Arizona’s Mexican Heritage: An American Story

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Phoenix College is hosting a community screening of the third episode of the documentary series, “Arizona’s Mexican Heritage: An American Story.” The episode, “Building Arizona”, examines the international, national and statewide process of industrialization, and the importance of Mexican labor in the integration of Arizona into the rest of the Arizona economy. Director and producer Dr. Pete Dimas talks about the series.

Jose Cardenas: Last month, the Phoenix college liberal arts department started presenting the first of three episodes of Arizona's Mexican heritage, an American story film series, we'll talk with the producer in a moment but first here's a look at a clip from episode 1 of the origins, exploring the evolution of Arizona's Mexican heritage.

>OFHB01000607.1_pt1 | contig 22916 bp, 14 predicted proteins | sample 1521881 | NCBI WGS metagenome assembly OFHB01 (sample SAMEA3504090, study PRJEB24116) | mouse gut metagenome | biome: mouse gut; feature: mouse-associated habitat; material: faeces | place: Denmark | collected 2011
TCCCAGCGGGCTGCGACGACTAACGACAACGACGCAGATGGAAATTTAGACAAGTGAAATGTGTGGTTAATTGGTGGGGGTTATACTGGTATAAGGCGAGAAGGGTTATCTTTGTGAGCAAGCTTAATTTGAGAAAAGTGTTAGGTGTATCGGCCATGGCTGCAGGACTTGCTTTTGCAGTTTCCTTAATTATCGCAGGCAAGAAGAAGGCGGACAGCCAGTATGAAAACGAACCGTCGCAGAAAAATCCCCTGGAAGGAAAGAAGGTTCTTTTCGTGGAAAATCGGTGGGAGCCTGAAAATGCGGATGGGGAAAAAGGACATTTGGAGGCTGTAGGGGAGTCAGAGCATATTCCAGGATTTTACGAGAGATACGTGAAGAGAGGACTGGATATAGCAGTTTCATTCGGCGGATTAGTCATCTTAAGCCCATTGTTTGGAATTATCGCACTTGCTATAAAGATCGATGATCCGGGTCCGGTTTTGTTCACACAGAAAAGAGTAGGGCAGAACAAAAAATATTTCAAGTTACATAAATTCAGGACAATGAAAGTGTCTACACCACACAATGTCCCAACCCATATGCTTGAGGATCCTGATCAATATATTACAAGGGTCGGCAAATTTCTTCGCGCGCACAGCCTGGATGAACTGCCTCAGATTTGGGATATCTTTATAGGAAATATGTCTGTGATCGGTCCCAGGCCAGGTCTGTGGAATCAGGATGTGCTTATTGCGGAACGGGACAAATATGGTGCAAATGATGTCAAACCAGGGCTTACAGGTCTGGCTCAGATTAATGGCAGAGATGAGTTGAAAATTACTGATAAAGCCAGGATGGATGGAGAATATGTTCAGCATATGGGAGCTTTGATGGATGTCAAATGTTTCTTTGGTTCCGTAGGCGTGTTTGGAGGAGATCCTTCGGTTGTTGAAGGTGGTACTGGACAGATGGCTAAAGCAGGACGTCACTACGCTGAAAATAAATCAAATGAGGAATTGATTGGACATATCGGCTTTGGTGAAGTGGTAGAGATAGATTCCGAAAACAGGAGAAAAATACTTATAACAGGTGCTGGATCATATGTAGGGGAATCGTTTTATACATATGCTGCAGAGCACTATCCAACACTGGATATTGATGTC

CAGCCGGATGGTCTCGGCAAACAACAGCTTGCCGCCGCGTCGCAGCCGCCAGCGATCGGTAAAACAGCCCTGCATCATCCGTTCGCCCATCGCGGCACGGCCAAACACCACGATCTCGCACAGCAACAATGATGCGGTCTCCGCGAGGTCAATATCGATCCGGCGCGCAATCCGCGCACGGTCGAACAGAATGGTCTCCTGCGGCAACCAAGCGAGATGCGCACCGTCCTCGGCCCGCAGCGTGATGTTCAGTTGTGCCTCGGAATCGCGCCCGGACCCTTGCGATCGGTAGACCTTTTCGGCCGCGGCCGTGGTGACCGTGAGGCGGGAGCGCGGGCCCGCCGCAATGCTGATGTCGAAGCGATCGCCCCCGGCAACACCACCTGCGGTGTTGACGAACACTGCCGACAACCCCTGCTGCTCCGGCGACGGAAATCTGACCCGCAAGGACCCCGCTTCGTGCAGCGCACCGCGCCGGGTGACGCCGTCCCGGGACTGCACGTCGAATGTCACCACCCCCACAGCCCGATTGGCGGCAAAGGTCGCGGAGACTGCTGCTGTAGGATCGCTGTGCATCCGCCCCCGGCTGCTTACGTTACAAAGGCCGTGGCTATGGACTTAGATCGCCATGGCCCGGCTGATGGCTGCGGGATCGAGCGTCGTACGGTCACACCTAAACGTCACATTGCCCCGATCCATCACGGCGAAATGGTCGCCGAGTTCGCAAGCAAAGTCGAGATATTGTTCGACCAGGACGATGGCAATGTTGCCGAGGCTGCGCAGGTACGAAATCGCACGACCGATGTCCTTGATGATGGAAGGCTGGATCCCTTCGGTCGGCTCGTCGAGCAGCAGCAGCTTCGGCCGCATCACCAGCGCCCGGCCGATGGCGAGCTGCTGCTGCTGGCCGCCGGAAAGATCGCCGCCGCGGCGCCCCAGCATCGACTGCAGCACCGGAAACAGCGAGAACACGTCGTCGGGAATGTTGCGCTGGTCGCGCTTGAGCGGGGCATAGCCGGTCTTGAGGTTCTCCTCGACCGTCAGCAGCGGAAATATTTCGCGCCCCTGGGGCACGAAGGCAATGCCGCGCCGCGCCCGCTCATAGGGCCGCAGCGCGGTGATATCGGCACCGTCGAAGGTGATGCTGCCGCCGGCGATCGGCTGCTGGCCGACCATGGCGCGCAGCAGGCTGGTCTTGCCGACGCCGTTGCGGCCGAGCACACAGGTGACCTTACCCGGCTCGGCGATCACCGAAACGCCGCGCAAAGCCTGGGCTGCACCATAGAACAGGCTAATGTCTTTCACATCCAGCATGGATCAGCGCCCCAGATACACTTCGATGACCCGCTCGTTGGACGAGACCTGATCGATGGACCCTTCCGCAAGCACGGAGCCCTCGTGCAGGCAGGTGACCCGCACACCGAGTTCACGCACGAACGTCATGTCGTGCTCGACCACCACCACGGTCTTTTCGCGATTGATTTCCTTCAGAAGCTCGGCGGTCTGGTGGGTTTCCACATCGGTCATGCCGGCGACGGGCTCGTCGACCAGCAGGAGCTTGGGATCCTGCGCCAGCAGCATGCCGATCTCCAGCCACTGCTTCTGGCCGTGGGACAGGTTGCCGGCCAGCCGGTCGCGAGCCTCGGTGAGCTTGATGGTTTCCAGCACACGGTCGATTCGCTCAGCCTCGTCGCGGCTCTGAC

Jose Cardenas: Here with me now to talk about "Arizona's Mexican Heritage: An american story," is producer and director Dr. Pete Dimas. Pete, welcome back to Horizonte. We have had you here to talk before about the history of the Mexican community in Arizona. The clip we just saw begins it's episode 1, begins in modern times, you make a reference to your own upbringing and you show photos of, of the house that you lived in, and the books that were in the school at the time. It really is the origins, which is the name of the first episode. It takes us from, from preconquest Mexico to about the time of the civil war. Give us a bit more.